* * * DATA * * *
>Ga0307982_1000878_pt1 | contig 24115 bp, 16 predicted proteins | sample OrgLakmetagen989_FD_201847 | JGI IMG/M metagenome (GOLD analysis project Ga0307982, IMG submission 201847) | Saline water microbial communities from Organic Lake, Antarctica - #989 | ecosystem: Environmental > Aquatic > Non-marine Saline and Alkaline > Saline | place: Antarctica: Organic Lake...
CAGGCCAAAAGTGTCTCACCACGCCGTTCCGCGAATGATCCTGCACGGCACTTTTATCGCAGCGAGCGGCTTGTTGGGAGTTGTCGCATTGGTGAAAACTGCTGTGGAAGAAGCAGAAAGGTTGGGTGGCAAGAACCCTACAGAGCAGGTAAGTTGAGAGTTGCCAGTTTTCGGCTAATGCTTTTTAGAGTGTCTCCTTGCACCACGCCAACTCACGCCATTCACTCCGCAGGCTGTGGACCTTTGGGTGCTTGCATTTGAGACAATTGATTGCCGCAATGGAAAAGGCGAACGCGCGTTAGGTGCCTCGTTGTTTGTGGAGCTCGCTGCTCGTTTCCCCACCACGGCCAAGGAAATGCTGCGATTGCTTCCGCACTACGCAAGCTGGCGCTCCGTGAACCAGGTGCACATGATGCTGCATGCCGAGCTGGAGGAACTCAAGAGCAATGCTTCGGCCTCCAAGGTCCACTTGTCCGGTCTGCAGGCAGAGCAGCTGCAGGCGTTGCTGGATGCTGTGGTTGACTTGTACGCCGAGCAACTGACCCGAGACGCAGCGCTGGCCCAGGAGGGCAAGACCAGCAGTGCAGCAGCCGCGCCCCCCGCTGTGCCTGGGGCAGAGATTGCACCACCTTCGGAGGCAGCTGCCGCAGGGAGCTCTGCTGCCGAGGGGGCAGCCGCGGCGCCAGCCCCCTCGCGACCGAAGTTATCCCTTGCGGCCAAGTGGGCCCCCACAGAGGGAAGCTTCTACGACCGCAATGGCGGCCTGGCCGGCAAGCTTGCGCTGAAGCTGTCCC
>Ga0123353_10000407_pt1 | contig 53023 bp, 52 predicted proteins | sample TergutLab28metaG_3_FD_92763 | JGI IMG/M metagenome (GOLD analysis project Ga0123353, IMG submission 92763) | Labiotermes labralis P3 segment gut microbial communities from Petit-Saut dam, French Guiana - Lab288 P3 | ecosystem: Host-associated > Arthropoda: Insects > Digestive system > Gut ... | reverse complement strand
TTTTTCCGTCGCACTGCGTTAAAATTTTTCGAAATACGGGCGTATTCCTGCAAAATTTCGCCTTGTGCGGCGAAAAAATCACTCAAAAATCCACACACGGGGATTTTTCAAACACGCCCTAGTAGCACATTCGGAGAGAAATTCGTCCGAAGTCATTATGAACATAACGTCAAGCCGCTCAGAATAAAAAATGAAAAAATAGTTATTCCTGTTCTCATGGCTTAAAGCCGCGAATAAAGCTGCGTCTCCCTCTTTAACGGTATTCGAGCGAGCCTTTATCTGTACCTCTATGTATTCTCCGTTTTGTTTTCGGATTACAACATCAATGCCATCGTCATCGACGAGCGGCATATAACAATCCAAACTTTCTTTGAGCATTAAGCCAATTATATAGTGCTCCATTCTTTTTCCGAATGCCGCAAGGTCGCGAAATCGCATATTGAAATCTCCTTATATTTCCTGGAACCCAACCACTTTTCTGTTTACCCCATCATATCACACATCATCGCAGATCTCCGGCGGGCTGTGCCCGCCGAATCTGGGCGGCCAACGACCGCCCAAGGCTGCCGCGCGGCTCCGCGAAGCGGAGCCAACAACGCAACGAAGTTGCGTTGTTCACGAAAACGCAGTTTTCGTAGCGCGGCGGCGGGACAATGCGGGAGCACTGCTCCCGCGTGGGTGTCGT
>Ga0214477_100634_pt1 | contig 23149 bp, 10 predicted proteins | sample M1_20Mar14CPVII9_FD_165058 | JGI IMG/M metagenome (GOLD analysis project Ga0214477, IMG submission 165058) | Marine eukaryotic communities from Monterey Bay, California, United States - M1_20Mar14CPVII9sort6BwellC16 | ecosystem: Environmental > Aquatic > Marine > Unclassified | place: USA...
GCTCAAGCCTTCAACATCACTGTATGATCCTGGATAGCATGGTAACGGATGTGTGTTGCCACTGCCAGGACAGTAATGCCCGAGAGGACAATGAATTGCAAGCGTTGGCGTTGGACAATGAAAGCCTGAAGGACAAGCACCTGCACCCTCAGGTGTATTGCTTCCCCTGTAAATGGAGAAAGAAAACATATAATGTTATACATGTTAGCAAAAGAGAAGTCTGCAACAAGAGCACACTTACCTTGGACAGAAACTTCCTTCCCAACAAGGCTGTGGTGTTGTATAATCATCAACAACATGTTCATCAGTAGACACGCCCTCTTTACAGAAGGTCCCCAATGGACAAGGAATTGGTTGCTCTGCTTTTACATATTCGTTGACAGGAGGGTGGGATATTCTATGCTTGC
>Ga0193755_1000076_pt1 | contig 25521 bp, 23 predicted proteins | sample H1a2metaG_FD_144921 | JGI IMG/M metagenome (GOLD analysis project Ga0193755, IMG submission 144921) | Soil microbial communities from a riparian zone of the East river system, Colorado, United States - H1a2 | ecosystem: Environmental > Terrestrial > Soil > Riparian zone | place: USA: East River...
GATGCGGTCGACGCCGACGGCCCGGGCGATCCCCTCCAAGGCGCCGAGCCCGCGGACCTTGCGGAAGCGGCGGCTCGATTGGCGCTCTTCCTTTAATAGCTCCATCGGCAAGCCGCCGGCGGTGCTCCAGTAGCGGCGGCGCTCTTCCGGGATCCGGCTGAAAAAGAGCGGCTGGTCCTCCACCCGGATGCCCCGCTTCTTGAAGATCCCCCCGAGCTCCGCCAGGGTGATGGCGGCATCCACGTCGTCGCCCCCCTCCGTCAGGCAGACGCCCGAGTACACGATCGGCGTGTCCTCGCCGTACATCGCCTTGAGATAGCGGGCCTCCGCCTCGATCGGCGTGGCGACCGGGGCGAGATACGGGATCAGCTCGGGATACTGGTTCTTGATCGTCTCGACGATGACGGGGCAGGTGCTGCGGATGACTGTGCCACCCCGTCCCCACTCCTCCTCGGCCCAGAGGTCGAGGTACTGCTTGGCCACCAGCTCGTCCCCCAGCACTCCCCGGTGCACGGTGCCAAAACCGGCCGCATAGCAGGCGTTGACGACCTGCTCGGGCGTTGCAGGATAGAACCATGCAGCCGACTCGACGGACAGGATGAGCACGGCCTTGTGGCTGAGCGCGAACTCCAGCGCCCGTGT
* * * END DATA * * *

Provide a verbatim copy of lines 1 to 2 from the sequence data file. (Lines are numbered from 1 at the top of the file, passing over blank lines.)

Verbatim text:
>Ga0307982_1000878_pt1 | contig 24115 bp, 16 predicted proteins | sample OrgLakmetagen989_FD_201847 | JGI IMG/M metagenome (GOLD analysis project Ga0307982, IMG submission 201847) | Saline water microbial communities from Organic Lake, Antarctica - #989 | ecosystem: Environmental > Aquatic > Non-marine Saline and Alkaline > Saline | place: Antarctica: Organic Lake...
CAGGCCAAAAGTGTCTCACCACGCCGTTCCGCGAATGATCCTGCACGGCACTTTTATCGCAGCGAGCGGCTTGTTGGGAGTTGTCGCATTGGTGAAAACTGCTGTGGAAGAAGCAGAAAGGTTGGGTGGCAAGAACCCTACAGAGCAGGTAAGTTGAGAGTTGCCAGTTTTCGGCTAATGCTTTTTAGAGTGTCTCCTTGCACCACGCCAACTCACGCCATTCACTCCGCAGGCTGTGGACCTTTGGGTGCTTGCATTTGAGACAATTGATTGCCGCAATGGAAAAGGCGAACGCGCGTTAGGTGCCTCGTTGTTTGTGGAGCTCGCTGCTCGTTTCCCCACCACGGCCAAGGAAATGCTGCGATTGCTTCCGCACTACGCAAGCTGGCGCTCCGTGAACCAGGTGCACATGATGCTGCATGCCGAGCTGGAGGAACTCAAGAGCAATGCTTCGGCCTCCAAGGTCCACTTGTCCGGTCTGCAGGCAGAGCAGCTGCAGGCGTTGCTGGATGCTGTGGTTGACTTGTACGCCGAGCAACTGACCCGAGACGCAGCGCTGGCCCAGGAGGGCAAGACCAGCAGTGCAGCAGCCGCGCCCCCCGCTGTGCCTGGGGCAGAGATTGCACCACCTTCGGAGGCAGCTGCCGCAGGGAGCTCTGCTGCCGAGGGGGCAGCCGCGGCGCCAGCCCCCTCGCGACCGAAGTTATCCCTTGCGGCCAAGTGGGCCCCCACAGAGGGAAGCTTCTACGACCGCAATGGCGGCCTGGCCGGCAAGCTTGCGCTGAAGCTGTCCC